December 22, 2023 | Reading Time: 4 minutes
On Colorado ruling disqualifying Trump, SCOTUS might punt
A damned-if-you-do, damned-if-you-don’t situation.
As you know, the Colorado Supreme Court ruled on Tuesday that Donald Trump is disqualified from appearing on the state’s Republican presidential primary ballot on account of his involvement in the J6 insurrection. The decision was explosive, but I want to break things down in plain English, because that’s what the Editorial Board does.
First, it was probably the right decision. Though I’m not an attorney or a constitutional scholar, it seems to me that any plain-English interpretation of the insurrection clause of the 14th Amendment should bring you to conclude that no, yeah, Trump really is an insurrectionist, and should be barred from holding the office of president again.
“President Trump is disqualified from holding the office of president,” Colorado’s high court decided in an unsigned opinion. “Because he is disqualified, it would be a wrongful act under the election code for the secretary to list him as a candidate on the presidential primary ballot.”
If it doesn’t overrule, Brynn Tannehill told me, “Trump supporters are going to lose their minds, especially if President Joe Biden wins again, setting us up for another January 6-like scenario, where red states refuse to acknowledge the legitimacy of the executive branch.”
Second, this ruling is going to affect future rulings. There are dozens of similar cases pending, many of them brought by Citizens for Responsibility and Ethics in Washington, which brought the Colorado suit on behalf of four Republican voters and two unaffiliated voters.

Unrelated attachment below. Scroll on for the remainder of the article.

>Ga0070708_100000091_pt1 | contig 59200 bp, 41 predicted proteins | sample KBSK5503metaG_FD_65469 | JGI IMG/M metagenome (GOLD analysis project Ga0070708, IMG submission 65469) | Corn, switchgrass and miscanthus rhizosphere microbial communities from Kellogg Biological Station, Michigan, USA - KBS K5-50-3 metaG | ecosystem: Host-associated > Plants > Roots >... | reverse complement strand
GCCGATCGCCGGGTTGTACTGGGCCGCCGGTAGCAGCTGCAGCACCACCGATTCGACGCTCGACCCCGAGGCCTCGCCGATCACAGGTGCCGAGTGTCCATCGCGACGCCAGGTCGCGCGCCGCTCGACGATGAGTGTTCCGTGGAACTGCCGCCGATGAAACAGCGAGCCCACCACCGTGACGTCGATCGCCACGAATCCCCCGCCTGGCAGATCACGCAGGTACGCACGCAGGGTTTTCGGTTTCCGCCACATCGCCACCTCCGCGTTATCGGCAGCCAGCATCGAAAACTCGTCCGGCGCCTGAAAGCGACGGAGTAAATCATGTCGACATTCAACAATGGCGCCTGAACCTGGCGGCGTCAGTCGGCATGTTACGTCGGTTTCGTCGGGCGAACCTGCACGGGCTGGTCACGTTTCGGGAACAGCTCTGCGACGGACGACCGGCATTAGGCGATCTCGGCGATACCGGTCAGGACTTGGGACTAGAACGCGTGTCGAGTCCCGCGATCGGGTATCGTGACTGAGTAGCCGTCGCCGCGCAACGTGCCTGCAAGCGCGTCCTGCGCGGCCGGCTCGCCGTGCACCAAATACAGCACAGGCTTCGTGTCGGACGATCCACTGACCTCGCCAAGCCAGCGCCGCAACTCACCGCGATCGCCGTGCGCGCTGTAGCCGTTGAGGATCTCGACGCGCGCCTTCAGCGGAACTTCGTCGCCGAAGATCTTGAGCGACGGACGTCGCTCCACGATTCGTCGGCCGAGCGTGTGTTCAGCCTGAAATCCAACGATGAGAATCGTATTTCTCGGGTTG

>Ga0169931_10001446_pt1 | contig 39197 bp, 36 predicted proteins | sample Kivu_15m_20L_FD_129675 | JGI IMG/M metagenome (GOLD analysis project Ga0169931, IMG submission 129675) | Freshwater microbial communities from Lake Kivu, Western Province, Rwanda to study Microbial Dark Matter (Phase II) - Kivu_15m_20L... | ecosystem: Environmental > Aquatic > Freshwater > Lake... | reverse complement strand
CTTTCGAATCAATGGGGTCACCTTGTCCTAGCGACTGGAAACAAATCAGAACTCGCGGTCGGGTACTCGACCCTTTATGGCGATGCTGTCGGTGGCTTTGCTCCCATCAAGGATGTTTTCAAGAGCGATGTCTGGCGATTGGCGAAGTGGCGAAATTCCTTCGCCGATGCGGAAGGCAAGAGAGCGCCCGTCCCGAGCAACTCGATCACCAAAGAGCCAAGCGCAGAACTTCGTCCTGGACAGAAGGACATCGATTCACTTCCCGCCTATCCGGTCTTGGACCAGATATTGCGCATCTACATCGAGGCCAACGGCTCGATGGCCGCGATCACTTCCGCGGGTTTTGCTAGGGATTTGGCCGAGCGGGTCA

“We do not reach these conclusions lightly,” the court’s 4-3 majority went on to say. “We are mindful of the magnitude and weight of the questions now before us. We are likewise mindful of our solemn duty to apply the law, without fear or favor, and without being swayed by public reaction to the decisions that the law mandates we reach.”
Third, the ruling seems to have been written knowing that the US Supreme Court will hear an appeal. It leans heavily into a decision made by Justice Neil Gorsuch when he was appellate court judge for the 10th Circuit. That ruling, Hassan v. Colorado, was about a Colorado law that enforced the US Constitution’s requirement that presidential candidates be “natural-born citizens.” Judge Gorsuch said that Colorado had the right to defend its “legitimate interest in protecting the integrity and practical functioning of the political process.”
That’s the good news. The bad news is, well, bad, according to Brynn Tannehill, author of American Fascism: How the GOP is Subverting Democracy and a contributor to The New Republic. In a widely read thread on Twitter, she explained that even if the Colorado ruling is the right one, and she thinks that it is, the political consequences are probably going to be dire. In a follow-up interview with me, she outlined a damned-if-you-do, damned-if-you-don’t situation.